The case assumes political significance as it involves Amit Shah. There is no reason why CJI Misra should not come clean publicly, instead of taking the shelter of an old judgment that gives the CJI the freedom to assign cases to any bench of his choice without considering the sensitivity of the matter. Incidentally, Misra was elevated to the post of CJI after Narendra Modi assumed office of prime minister in 2014. Thus, the office of the prime minister also comes in the eye of controversy. In a letter to CJI Misra, which was released to the media on 12th January, the four judges said: “There have been instances where cases having far-reaching consequences for the nation and the institution had been assigned by the chief justice of this court selectively to the benches ‘of their preference’ without any rationale for this assignment. This must be guarded against at all costs.”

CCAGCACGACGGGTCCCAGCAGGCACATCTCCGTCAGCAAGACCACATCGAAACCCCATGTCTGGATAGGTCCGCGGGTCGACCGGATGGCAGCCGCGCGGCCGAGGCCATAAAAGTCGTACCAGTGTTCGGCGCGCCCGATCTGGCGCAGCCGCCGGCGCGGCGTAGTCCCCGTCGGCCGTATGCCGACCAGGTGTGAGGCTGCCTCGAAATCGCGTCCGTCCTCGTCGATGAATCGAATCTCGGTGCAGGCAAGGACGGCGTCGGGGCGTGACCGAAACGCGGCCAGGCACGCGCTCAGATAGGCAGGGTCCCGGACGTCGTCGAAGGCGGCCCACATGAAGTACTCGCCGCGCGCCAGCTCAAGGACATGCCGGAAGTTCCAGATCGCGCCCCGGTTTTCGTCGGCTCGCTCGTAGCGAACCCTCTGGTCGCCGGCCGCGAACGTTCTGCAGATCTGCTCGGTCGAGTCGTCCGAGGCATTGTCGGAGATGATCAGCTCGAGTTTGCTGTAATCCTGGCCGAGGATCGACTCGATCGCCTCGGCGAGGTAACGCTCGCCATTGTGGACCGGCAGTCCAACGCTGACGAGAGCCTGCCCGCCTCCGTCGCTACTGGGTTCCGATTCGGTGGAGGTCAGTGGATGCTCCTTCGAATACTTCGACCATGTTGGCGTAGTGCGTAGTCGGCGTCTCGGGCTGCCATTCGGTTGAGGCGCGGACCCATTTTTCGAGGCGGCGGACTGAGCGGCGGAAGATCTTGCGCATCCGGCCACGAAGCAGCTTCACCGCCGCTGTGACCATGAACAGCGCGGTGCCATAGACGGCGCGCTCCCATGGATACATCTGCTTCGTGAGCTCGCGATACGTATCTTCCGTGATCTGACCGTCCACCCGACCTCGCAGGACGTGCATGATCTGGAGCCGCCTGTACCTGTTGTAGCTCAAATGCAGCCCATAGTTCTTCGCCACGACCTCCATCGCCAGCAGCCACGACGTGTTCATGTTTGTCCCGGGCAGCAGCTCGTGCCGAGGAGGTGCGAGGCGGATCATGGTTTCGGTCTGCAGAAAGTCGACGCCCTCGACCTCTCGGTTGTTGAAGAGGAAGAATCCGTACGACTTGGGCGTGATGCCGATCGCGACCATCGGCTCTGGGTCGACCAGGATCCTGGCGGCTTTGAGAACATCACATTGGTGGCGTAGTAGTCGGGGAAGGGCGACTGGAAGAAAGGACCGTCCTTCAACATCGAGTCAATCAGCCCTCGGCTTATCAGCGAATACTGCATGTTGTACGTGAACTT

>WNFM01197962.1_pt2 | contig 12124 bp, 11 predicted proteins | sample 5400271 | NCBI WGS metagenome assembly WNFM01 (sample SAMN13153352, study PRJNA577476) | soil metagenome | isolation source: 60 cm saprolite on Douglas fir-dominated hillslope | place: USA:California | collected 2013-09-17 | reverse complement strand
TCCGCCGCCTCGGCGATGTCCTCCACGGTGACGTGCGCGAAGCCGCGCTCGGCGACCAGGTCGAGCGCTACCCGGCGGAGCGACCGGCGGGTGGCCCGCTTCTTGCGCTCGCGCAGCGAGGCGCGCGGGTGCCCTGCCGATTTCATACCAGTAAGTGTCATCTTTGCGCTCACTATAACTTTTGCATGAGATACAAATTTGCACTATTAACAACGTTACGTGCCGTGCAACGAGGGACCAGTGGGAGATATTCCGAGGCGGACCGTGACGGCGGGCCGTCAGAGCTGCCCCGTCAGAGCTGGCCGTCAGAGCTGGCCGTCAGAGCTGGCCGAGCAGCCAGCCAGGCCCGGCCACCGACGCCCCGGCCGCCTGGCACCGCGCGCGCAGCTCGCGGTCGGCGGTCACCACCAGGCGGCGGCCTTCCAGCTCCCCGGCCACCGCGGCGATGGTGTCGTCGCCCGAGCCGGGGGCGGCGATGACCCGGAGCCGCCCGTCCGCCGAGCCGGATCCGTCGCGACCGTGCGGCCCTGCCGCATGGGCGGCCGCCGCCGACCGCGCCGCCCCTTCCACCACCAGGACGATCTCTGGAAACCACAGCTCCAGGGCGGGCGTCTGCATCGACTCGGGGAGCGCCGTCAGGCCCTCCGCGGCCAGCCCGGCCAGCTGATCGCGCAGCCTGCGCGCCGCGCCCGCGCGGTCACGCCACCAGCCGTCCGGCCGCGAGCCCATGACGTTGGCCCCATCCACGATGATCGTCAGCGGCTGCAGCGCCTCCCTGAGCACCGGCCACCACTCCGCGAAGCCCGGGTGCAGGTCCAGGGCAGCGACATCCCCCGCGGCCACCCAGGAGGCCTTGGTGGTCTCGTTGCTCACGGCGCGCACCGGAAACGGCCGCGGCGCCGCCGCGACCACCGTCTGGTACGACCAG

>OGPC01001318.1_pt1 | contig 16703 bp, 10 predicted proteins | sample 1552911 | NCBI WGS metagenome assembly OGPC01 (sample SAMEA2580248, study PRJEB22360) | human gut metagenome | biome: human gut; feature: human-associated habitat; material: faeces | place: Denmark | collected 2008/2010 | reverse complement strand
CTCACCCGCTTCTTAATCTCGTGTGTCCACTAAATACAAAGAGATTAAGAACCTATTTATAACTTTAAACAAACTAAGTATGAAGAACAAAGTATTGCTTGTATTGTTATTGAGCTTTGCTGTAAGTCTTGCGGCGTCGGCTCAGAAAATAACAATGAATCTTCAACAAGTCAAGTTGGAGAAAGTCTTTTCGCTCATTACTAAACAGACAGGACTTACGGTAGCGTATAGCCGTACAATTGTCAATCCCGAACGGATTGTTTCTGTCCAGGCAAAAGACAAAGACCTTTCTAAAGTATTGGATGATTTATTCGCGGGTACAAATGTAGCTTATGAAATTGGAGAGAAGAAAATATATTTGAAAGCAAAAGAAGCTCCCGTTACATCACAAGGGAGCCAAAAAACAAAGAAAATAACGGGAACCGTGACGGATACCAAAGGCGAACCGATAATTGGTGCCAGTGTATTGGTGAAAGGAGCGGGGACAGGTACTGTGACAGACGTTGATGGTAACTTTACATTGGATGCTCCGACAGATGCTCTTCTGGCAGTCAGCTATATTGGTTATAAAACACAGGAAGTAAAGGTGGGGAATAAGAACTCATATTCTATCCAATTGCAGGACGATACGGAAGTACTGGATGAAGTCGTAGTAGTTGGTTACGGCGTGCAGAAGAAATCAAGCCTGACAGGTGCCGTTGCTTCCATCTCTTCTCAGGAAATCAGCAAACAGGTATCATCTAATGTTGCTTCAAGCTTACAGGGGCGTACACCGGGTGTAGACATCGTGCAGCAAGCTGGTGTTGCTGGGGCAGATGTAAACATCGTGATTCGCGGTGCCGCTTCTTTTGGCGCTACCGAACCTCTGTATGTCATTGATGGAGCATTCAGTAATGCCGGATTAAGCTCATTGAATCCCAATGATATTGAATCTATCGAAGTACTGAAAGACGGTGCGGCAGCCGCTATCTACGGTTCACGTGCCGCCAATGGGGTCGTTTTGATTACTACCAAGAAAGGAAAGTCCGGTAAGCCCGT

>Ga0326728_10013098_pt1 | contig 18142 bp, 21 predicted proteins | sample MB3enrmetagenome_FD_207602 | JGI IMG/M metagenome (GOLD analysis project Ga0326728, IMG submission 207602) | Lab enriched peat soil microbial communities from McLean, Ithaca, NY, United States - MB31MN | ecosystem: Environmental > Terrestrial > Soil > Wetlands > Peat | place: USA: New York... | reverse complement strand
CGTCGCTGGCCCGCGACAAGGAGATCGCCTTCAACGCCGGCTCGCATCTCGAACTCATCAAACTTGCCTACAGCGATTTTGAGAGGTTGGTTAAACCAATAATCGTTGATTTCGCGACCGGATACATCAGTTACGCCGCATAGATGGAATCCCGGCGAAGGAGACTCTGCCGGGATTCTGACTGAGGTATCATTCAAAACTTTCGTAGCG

This is a very serious allegation that challenges the intentions of CJI Misra himself. It is said, ‘Caesar’s wife must be above suspicion’. In that case, it is necessary and most desirable that CJI Misra comes out clean on his own. In the most reported press conference, journalists asked if the Chief Justice should be impeached, Justice Chelameswar said: “Let the nation decide that”. This is also a volcanic reply. It actually means that the senior judiciary has lost its faith and confidence in CJI Misra. It is most undesirable that India has to bear with such a fractured judiciary that is meant to be the protector of the Constitution. The judges were at pains not to accuse CJI Misra of any specific wrongdoing nor criticise any specific judgments. Rather, their charge is that by breaking from the traditional procedures for allocating cases – which heavily emphasise seniority – he is allowing what they called “questions on the integrity of the institution” to fester. The moot question is should one even think of taking the matter of integrity of a sitting Judge to the people? The senior judges need to give answer.